Four farms join program
CHARLES TOWN The Jefferson County Farmland Protection Board added four farms to its protection program during December when the conservation easement documents for the fourth farm were signed by the involved parties recently, according to a news release from the FPB.
A conservation easement allows landowners to permanently protect the agricultural, natural and historic values of their land while allowing the owners to retain full use and ownership rights, according to the release.
“The (FPB) spent a total of $558,500 for the four easements on 387 acres of land, which was matched by $523,500 from the Natural Resource Conservation Service and $185,500 from the American Battlefield Protection Program,” the release stated. “Two landowners’ donations through bargain sales totaled $327,500. The easement value for the 387 acres of farmland is $1,595,000, but was purchased for $1,267,500. The landowners donated 20 percent of the value.”
Overall, the FPB added 12 farms in Jefferson County to the protection program in 2011, and it has protected 3,486 acres of farmland at 36 farms in the county since the program began in 2002, according to FPB Chair Elizabeth Uible.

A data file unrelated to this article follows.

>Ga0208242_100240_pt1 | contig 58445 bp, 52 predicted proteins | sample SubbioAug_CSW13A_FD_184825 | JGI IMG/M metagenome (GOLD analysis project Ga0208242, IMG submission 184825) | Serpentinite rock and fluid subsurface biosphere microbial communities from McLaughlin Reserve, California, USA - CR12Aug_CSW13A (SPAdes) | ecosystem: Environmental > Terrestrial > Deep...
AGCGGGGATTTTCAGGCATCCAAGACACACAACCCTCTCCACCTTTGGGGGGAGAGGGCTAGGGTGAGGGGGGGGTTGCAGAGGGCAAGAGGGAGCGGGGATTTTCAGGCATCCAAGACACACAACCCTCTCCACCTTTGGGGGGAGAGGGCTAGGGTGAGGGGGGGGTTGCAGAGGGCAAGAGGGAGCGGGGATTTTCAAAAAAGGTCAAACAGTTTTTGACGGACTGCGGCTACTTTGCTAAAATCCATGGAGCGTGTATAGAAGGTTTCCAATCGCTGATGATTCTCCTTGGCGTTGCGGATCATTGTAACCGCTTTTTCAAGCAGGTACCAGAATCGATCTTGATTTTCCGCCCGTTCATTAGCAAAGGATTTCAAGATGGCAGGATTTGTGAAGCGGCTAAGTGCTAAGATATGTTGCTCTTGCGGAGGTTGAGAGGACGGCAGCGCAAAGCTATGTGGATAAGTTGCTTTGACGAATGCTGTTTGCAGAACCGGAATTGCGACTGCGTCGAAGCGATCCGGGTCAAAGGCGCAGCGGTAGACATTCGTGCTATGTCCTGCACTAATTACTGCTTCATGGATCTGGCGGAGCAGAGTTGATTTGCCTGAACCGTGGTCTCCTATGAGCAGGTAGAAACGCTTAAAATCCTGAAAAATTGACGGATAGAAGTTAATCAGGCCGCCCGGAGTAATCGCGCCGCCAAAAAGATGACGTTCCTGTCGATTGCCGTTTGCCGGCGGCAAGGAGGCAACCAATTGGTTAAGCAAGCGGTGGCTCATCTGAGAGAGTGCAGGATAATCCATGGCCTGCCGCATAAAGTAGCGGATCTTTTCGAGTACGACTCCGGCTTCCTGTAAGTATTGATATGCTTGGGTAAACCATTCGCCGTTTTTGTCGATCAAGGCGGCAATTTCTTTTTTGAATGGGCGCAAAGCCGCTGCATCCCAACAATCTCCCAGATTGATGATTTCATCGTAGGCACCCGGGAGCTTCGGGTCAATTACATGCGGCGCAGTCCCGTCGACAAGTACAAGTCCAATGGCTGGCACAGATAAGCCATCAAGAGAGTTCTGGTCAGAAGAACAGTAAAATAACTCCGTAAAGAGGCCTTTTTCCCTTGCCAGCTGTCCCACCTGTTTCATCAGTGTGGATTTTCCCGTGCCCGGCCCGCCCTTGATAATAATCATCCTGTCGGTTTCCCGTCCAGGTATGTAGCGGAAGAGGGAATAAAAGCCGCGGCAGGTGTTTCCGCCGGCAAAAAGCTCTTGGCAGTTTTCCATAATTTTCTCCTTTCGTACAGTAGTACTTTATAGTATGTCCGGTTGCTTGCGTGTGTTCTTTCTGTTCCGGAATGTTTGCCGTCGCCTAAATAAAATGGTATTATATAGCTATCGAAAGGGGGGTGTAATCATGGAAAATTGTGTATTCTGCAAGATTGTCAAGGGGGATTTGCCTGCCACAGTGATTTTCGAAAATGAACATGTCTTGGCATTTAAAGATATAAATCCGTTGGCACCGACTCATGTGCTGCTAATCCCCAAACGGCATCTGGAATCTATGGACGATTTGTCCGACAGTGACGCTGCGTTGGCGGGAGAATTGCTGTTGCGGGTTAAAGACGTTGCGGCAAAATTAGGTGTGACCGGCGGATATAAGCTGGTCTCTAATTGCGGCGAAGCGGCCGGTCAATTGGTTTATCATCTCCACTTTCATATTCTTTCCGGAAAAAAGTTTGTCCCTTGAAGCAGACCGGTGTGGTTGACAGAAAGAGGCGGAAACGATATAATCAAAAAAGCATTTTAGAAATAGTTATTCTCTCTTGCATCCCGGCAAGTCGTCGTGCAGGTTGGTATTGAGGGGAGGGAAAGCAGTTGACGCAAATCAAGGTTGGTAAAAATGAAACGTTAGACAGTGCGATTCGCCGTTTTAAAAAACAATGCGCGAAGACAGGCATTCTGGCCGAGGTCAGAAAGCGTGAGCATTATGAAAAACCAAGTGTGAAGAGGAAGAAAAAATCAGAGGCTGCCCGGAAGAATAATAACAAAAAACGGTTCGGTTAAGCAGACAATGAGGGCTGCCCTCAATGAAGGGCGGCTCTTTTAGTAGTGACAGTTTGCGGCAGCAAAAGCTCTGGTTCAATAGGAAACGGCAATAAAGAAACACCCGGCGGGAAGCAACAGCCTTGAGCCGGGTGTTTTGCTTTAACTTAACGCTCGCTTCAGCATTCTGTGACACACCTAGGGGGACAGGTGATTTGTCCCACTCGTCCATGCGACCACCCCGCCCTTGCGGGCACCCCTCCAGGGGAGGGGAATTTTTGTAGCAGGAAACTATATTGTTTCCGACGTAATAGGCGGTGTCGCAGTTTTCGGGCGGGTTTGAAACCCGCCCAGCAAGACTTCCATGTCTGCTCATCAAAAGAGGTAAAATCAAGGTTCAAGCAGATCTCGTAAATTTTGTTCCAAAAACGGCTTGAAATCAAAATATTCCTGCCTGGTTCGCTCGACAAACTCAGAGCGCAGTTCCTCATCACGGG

“We would like to thank our partners and especially the landowners for their partnership in preserving this farmland,” Uible stated in the release. ” This is a tremendous accomplishment, but we still have a long way to go. So many other farms are ready to join the program, and we need to continue to raise funds to help preserve these important working lands for generations to come.”
While the FPB purchased the easements, with help from the ABPP for one farm added in December, the Land Trust of the Eastern Panhandle is a co-holder on the easements, according to the release.
“We are pleased to join with the Jefferson County Farmland Protection Board in completing so many easements this year,” stated LTEP President Grant Smith in the release. “We welcomed the decision by several of the landowners to donate a portion of the easement value, thereby stretching the Farmland Protection Board money to cover more easements, and hope that this trend will continue in 2012.”
Protecting farmland in the county “productive land, protects water supplies and wildlife habitat, strengthens the viability of farming and maintains the scenic and historical landscapes that make Jefferson County such a beautiful place to live and visit,” according to FPB Administrator Elizabeth Wheeler.
“My farm has been in the family since 1939 and now I am thankful to have it in the Farmland Preservation program. I can rest assured that the farm will not be developed in the years ahead, so it can continue within the family, going to my children and then my grandchildren to carry on,” stated John Writt, owner of a 69-acre piece of property near Shepherdstown, in the release.
The FPB has secured commitments and funding to add an additional 147 acres to the protection program, and there are 966 acres being considered for the 2012 funding cycle, according to the release.
Additional information on the JCFPB is available by contacting Wheeler at the Jefferson County Development Authority at 304-728-3255.